July 8, 2024 - California must implement early retirement for existing heavy-duty vehicles as well as introducing zero-emissions vehicles (ZEVs) to protect Black, Latino and vulnerable communities and hit net zero greenhouse gas (GHG) emissions targets by 2045. This is the outcome of a new study published in Environmental Research: Infrastructure and Sustainability by researchers from Stanford University and Arizona State University.

Stringent policies for mandating both ZEVs and early vehicle retirement could reduce cumulative emissions by two-thirds (64%) and reduce half of pollution-related mortality, particularly among disadvantaged communities.

California is the world’s 5th largest economy, producing 0.75% of the world’s GHG emissions, with transport as its single largest emitter. Heavy-duty vehicles alone cause 8% of the state’s total emissions - 32 million tonnes of CO2 annually, roughly equivalent to New Zealand’s total annual emissions.

The study models the effects of two proposed policies to achieve zero emissions in heavy-duty vehicles: requiring the sale of only ZEVs by a set date and the early retirement of current combustion engine vehicles. It examines the simultaneous impact of these two policies for different implementation dates between 2025 and 2040. The model focuses on the turnover of vehicles, using data from the CARB’s EMFAC online Emissions and Fleet Database and includes the emissions from the increased production of electricity that electrification would require.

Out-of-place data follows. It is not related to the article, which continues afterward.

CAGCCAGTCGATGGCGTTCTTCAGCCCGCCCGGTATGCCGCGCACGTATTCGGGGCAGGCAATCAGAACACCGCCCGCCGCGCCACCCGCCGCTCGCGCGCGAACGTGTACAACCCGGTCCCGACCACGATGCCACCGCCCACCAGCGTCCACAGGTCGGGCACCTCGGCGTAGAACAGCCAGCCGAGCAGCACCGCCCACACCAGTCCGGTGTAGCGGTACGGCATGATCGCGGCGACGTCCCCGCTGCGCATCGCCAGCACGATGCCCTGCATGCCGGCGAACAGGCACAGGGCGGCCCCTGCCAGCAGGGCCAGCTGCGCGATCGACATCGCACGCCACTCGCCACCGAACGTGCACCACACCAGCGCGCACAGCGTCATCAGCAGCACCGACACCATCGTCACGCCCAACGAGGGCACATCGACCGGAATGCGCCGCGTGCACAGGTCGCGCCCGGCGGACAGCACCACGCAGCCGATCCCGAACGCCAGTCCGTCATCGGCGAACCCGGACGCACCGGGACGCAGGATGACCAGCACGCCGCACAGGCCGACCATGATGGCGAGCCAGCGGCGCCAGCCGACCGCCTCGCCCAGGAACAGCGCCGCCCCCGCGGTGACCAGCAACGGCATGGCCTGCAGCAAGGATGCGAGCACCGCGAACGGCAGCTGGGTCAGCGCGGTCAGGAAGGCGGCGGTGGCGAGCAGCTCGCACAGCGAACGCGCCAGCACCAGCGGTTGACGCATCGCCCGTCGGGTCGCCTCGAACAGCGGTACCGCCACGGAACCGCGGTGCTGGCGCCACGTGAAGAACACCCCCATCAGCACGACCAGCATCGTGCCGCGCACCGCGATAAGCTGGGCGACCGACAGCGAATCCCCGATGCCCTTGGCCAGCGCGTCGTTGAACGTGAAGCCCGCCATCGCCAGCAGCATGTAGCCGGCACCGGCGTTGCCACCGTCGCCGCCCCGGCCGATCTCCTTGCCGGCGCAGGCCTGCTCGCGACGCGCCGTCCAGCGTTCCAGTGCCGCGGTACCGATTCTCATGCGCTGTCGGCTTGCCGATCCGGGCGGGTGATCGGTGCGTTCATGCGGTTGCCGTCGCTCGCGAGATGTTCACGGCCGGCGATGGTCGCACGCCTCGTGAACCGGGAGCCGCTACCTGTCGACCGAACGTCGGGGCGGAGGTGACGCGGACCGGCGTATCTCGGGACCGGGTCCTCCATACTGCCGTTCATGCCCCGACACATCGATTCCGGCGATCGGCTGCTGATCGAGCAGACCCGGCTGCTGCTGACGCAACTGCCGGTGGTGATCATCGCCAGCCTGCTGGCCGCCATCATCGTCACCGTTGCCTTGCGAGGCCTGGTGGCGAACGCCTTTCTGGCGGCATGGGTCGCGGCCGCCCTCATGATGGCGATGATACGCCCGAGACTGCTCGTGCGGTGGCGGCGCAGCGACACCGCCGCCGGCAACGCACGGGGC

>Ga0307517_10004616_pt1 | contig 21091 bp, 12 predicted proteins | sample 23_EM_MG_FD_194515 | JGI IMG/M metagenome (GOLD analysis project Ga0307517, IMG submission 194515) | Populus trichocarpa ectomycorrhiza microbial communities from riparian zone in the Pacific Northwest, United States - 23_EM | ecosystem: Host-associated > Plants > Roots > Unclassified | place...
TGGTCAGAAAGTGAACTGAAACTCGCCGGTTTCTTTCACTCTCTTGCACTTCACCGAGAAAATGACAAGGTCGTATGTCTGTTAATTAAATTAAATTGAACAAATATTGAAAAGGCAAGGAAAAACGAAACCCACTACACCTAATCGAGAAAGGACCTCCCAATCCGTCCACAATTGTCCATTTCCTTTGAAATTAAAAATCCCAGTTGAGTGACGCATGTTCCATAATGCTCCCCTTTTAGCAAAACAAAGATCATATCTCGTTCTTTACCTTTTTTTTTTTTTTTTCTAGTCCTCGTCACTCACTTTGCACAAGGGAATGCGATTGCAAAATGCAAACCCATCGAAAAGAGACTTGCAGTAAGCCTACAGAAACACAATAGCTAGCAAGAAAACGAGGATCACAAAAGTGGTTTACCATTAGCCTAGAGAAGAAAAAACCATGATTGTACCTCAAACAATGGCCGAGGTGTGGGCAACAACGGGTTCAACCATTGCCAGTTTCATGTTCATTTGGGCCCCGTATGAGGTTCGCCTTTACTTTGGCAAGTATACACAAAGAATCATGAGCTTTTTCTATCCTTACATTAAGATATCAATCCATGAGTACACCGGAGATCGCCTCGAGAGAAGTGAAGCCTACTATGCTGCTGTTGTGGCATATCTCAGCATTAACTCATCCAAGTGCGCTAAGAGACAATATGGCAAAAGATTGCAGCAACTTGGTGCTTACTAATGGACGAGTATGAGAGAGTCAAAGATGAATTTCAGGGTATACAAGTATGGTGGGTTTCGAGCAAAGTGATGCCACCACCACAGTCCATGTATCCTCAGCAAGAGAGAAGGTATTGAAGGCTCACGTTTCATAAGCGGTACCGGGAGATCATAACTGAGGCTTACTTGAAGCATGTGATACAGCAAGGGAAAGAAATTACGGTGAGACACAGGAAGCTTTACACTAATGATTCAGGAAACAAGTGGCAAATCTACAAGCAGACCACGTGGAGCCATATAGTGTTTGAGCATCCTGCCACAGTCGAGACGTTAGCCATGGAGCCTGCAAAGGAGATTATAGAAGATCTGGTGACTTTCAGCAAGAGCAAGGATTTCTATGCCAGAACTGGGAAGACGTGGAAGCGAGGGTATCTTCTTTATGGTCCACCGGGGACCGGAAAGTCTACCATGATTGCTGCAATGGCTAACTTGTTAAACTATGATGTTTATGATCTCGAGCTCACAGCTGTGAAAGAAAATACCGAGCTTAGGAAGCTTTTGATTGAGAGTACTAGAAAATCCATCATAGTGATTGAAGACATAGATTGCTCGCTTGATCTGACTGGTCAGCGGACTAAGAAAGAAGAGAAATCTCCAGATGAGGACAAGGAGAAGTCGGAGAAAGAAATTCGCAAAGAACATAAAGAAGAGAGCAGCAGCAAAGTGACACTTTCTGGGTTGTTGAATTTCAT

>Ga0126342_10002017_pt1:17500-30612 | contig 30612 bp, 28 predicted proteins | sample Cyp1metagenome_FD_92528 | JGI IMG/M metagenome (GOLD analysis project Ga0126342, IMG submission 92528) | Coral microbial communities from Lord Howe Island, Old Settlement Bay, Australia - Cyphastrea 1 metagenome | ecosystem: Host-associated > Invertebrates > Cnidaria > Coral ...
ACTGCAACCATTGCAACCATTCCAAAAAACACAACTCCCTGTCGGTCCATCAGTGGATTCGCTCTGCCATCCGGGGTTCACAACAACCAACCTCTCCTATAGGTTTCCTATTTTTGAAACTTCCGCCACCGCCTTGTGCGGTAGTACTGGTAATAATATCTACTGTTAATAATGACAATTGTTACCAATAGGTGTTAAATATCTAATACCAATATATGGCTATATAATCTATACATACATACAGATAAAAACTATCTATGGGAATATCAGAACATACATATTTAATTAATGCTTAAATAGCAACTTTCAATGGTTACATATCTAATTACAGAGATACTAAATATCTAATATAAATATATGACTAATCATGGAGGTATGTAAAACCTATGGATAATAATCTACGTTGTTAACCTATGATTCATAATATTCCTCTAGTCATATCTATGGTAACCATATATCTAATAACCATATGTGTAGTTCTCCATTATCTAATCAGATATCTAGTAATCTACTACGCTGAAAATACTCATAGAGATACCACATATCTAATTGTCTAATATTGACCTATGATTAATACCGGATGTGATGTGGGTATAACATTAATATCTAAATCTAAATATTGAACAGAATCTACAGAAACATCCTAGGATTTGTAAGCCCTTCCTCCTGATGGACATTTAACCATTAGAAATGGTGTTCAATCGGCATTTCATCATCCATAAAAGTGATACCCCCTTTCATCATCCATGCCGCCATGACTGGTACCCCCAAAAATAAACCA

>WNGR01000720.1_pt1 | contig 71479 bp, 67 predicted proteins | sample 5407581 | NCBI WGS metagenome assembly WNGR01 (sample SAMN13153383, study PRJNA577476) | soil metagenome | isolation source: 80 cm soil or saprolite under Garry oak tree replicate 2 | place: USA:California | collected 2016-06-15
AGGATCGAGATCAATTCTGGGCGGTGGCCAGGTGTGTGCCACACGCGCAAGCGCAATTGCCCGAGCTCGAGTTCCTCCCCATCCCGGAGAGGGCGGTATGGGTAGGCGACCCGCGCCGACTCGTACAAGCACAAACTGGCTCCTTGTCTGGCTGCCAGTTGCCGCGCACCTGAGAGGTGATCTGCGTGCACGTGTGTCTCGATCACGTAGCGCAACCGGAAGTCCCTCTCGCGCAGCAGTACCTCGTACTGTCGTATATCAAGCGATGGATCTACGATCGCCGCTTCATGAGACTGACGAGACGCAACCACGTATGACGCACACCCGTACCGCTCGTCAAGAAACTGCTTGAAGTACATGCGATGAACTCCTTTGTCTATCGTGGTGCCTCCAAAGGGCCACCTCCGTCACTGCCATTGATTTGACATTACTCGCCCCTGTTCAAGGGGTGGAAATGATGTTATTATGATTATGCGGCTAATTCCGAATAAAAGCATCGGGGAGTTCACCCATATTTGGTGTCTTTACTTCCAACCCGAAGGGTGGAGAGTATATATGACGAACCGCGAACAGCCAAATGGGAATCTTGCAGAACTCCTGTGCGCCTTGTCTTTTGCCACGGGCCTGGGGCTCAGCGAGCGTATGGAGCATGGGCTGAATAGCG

The model also considers the health impact of reduced airborne particulates resulting from the removal of combustion engine vehicles. It predicts that there would be 8000 excess deaths between 2019 and 2045 from particulates under a ‘business as usual’ scenario.

“While ZEV sales mandates are effective, it is clear from our analysis that they will not be sufficient for reaching zero emissions on the desired timescales. Accelerated retirement programs will be critical for California to reach emissions targets by 2045.” says Eleanor Hennessy, lead author of the study.

While focused on California, the study's insights are applicable globally. Numerous states such as New York, Washington, and Louisiana have similar carbon neutrality goals, as do countries such as those in the European Union. The research findings are relevant to any government aiming to decarbonise their vehicle fleet.


Environmental Research Infrastructure and Sustainability




Pathways to zero emissions in California’s heavy-duty transportation sector